Oct 24, 2016 - 4:00pm

5 Facts to Set the Record Straight in the Great Trade Debate

President and CEO, FedEx Freight


A cargo ship is guided into the Port of Oakland.
A cargo ship is guided into the Port of Oakland.

In the aftermath of the Second World War, the U.S. took the lead in framing a global, rules-based trading system based on the principles of reciprocity, non-discrimination and openness. Successive rounds of tariff-cutting negotiations over half a century helped increase world trade from $58 billion in 1948 to $23 trillion today.

No country benefited more from this expansion of trade than the U.S. Overall, trade today supports 41 million U.S. jobs--more than 1 of every five in our nation--and has raised the income of the average American household by $13,600 per year.

No country has benefited more from the expansion of trade than the United States.

International trade plays a vital role in creating new opportunities for American businesses and growing our nation’s economy. At its core, international trade is a two-way street.  The U.S. exports goods and services--like aircraft equipment and agricultural crops, and we import products produced in other countries, such as oil, clothing and steel.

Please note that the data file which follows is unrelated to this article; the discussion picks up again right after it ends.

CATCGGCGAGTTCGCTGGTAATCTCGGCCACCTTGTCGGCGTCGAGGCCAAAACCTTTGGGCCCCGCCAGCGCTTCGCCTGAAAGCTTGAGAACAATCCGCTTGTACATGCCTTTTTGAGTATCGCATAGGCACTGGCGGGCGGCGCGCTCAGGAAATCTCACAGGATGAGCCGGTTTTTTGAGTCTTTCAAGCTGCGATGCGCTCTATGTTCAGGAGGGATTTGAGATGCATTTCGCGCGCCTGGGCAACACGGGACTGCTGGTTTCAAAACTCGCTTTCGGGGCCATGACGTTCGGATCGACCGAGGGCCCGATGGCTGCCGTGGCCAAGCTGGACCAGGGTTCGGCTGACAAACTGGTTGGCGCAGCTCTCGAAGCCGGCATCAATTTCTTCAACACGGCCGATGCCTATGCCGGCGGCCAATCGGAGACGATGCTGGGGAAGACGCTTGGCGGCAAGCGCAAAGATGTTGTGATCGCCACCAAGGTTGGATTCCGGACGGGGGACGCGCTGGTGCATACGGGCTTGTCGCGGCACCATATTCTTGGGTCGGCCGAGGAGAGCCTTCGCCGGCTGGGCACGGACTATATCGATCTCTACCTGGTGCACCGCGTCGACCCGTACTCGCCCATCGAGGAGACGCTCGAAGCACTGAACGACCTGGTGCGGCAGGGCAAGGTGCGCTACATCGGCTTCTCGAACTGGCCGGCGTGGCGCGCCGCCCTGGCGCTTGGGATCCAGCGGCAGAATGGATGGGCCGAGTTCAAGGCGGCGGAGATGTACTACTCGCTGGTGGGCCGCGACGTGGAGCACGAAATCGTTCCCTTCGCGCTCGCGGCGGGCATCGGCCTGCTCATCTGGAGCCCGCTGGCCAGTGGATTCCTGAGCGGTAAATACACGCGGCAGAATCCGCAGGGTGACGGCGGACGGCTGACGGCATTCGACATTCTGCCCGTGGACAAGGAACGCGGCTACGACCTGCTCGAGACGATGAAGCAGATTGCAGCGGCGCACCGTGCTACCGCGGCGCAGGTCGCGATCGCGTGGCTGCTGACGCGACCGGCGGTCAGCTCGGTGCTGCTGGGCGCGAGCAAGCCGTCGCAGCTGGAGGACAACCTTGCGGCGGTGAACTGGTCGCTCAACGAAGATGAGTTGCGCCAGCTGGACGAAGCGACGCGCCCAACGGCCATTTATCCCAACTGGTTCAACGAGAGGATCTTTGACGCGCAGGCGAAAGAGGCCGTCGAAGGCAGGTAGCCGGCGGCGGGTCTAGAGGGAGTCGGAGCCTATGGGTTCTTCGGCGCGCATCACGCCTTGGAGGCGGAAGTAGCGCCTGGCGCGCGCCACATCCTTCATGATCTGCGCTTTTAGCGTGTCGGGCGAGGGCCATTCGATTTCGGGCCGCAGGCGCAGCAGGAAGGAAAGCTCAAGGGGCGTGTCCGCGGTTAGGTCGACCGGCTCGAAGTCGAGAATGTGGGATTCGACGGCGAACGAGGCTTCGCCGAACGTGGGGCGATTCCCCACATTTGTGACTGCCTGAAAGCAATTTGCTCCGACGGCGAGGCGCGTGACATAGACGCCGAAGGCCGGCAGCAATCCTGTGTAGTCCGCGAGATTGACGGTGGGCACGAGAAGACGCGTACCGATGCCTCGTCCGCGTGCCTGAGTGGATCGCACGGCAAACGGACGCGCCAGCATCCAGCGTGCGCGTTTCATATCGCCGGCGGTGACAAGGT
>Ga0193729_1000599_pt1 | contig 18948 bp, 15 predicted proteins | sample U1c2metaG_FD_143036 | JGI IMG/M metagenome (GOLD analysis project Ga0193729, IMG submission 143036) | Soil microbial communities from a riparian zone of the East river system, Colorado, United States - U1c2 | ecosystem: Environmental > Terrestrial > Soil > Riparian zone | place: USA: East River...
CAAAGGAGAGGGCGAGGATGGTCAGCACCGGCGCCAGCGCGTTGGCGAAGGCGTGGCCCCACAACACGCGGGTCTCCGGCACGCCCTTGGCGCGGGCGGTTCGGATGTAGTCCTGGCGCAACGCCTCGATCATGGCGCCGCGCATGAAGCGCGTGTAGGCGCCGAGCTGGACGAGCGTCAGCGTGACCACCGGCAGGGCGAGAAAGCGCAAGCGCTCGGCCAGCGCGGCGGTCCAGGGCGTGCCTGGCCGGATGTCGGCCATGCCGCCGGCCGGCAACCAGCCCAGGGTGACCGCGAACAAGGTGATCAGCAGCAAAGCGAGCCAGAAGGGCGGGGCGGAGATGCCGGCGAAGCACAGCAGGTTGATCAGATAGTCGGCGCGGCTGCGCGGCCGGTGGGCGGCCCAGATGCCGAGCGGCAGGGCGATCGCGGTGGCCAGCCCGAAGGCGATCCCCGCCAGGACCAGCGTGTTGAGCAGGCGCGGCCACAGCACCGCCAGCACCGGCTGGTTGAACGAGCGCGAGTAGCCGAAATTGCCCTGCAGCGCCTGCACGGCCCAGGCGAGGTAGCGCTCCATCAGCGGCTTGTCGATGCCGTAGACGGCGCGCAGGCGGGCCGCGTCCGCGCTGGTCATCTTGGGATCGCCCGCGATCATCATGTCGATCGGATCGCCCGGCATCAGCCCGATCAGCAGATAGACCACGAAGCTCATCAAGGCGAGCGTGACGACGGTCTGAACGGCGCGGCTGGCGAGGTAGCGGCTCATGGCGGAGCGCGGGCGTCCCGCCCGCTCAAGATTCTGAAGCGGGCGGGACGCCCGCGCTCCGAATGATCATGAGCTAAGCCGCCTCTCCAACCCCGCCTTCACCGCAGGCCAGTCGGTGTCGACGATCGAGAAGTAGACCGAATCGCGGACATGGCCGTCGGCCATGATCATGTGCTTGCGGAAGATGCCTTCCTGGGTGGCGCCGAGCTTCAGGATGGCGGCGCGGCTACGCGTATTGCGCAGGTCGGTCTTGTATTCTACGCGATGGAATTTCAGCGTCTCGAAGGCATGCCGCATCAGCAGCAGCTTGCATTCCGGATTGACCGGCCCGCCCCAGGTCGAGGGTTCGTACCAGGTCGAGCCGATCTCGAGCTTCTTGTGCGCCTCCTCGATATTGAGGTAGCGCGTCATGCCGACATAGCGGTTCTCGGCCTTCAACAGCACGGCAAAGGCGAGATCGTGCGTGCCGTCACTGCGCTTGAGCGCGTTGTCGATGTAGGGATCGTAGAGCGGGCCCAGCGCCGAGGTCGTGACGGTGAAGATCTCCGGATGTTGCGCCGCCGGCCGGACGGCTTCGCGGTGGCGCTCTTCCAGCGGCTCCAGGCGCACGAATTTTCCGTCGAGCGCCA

Exports create new markets for American made products and allow our businesses to reach the 95% of the world’s consumers living across our borders and over the oceans. 

Imports secure materials needed to create American products.  Imports also help American families stretch their budgets by providing more choices and lower prices. In short, both imports and exports help create a more vibrant and efficient economy for all of us.

Trade is a two-way street that should not be road blocked or will become a dead end. 

Trade is getting its fair share of attention this presidential campaign.  Trade agreements, including NAFTA and the Trans-Pacific Partnership, are often described passionately–but not necessarily accurately–these days in campaign rallies.